You get over 70 in a score because you have shown the judge that your pattern is above average, so from now on please celebrate the western horse/rider that is above average in any of the western disciplines, not by the type of discipline they ride.

On a final note, on trainers and training. I would love to see the powers that be in any of our three major societies with a plan to reward the trainers who take a young horse, born on British soil, train it and perform consistently above the 70 standard. Trainers and Breeders of home grown horses deserve some sort of reward and recognition over those just brought in from overseas ready to compete. I have nothing against the latter, obviously, but it would encourage the breeding of and training of home grown talent. I would love to help in that department.

Lastly, I would like to touch on a subject close to my heart... cheating. I am not pointing the finger at anyone. We have all seen what it has done to other sports, and quite honestly, I would ban the offenders for life. They knew the illegality and yet thought they could get away with it thus giving the ‘bird’ to everyone else. Involving animals is even worse because you are dabbling with another’s fitness and health.

Drugs are primarily used for medical purposes while a healing process takes place, not to mask pain, or enhance performance for personal gratification and financial reward. Both are cheating and taking awards away from people who have worked hard and spend a lot of money without this evil. Please, please keep our sport clean. It is your responsibility to know the facts.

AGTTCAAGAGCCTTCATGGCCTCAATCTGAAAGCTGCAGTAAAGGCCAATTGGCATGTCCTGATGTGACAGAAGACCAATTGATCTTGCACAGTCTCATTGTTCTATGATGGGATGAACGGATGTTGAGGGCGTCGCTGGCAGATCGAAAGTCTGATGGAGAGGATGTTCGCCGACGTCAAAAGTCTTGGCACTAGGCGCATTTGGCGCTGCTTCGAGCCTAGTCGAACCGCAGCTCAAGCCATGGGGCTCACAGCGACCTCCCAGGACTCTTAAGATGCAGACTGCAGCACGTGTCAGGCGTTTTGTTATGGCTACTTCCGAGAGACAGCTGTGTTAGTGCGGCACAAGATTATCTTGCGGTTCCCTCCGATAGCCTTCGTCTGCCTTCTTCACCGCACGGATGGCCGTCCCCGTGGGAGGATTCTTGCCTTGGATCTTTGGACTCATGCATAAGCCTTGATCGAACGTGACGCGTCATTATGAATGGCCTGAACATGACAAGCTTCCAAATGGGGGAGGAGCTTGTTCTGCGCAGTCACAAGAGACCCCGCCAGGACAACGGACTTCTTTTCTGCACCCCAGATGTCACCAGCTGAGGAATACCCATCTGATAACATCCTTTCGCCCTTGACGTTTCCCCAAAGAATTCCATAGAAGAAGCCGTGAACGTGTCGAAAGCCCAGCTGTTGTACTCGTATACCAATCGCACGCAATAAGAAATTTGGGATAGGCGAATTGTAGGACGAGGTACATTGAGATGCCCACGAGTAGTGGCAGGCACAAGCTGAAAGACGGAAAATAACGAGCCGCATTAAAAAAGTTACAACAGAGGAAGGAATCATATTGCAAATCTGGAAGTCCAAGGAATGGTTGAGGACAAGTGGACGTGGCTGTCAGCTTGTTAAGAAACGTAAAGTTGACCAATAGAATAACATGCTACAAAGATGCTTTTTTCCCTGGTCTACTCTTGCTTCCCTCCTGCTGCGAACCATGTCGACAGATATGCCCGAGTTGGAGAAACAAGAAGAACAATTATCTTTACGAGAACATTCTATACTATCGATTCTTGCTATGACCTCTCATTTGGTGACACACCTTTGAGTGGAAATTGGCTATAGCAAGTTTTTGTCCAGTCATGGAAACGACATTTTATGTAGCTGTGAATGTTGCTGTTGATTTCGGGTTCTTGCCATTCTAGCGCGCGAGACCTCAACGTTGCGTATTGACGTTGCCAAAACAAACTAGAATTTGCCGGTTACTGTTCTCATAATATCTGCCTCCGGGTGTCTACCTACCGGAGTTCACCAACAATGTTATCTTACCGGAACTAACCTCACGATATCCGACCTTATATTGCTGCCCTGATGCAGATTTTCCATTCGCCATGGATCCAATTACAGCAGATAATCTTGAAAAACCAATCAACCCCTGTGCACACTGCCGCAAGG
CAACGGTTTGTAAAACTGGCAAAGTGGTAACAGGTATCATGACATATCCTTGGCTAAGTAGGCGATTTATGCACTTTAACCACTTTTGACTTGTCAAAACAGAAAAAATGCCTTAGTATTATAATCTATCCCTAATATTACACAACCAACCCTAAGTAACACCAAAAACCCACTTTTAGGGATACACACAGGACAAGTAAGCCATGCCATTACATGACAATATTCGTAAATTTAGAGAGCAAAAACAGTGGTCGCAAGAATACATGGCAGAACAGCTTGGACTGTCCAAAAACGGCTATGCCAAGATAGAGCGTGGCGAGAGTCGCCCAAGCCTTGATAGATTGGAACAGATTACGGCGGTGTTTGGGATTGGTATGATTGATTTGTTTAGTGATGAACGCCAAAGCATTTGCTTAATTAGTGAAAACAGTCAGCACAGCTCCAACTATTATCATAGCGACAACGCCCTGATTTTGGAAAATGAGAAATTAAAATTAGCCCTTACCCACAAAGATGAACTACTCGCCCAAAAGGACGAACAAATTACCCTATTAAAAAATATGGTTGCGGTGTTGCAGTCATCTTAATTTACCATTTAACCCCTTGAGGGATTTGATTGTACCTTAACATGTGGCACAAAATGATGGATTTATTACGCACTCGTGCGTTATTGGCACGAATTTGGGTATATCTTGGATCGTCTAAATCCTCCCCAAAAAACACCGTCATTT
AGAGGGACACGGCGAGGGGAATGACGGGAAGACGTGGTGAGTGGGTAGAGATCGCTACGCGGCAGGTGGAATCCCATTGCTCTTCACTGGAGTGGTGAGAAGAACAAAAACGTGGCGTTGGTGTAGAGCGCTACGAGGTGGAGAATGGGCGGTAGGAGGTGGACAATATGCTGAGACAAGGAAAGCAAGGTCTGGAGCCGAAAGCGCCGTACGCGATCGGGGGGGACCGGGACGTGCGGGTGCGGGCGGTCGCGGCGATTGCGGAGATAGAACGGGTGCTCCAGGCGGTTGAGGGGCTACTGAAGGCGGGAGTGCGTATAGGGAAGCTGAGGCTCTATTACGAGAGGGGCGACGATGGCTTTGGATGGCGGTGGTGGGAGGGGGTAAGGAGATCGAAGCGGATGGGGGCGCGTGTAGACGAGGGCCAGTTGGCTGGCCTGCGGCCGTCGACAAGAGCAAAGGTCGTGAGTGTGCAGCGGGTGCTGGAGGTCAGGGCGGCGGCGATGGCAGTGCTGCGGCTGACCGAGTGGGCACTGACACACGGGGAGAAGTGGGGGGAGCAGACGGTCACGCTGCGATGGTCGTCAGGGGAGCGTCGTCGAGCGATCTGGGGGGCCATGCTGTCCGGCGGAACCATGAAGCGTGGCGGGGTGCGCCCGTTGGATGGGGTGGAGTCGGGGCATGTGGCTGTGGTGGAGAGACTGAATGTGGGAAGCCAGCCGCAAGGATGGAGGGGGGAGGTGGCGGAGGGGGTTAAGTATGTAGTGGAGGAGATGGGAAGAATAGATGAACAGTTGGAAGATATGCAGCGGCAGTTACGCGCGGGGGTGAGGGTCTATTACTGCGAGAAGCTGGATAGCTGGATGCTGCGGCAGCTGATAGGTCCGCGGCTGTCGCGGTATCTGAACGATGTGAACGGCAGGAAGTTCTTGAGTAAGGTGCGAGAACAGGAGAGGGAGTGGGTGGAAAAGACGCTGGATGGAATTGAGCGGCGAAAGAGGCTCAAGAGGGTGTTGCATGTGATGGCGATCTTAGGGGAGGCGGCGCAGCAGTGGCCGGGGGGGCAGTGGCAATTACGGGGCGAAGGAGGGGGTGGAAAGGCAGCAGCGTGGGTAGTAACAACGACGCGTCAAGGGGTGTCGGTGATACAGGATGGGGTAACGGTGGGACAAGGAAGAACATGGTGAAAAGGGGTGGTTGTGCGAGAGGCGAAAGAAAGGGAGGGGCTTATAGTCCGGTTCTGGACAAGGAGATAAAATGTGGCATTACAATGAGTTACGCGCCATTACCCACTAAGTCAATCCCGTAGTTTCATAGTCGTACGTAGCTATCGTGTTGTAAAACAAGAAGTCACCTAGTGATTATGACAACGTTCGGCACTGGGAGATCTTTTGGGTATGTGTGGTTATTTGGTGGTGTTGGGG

An instance where cheating went against the rider happened while I was judging the futurity in Oklahoma. The rider’s horse refused to lope out of a roll back and was kicked so hard to lope that it ended up with the horse bleeding from spur marks on his sides, NO SCORE. When I naïvely mentioned this, I was informed that the rider had probably doped the horse a bit too much.

Someone once said ‘live by the sword, die by the sword’. I prefer to ask yourself if you must win by breaking the rules what on earth are you teaching the next generation? It can only go downhill. If you have to use drugs for a genuine reason, then don’t show and if you are unsure then check it out with those who know.

Anyway everyone, it is time for me to wrap up the article, I will still be around giving a few lessons, tips, and clinics, or just plain answering questions. Anything I can do to help the western rider and their horse to crank up a gear ….so don’t be afraid to ask. It’s been a great trip thanks to those who have been with Chrissie and me along the way. I look forward to meeting up with you wherever and whenever.

Onwards and upwards

Bob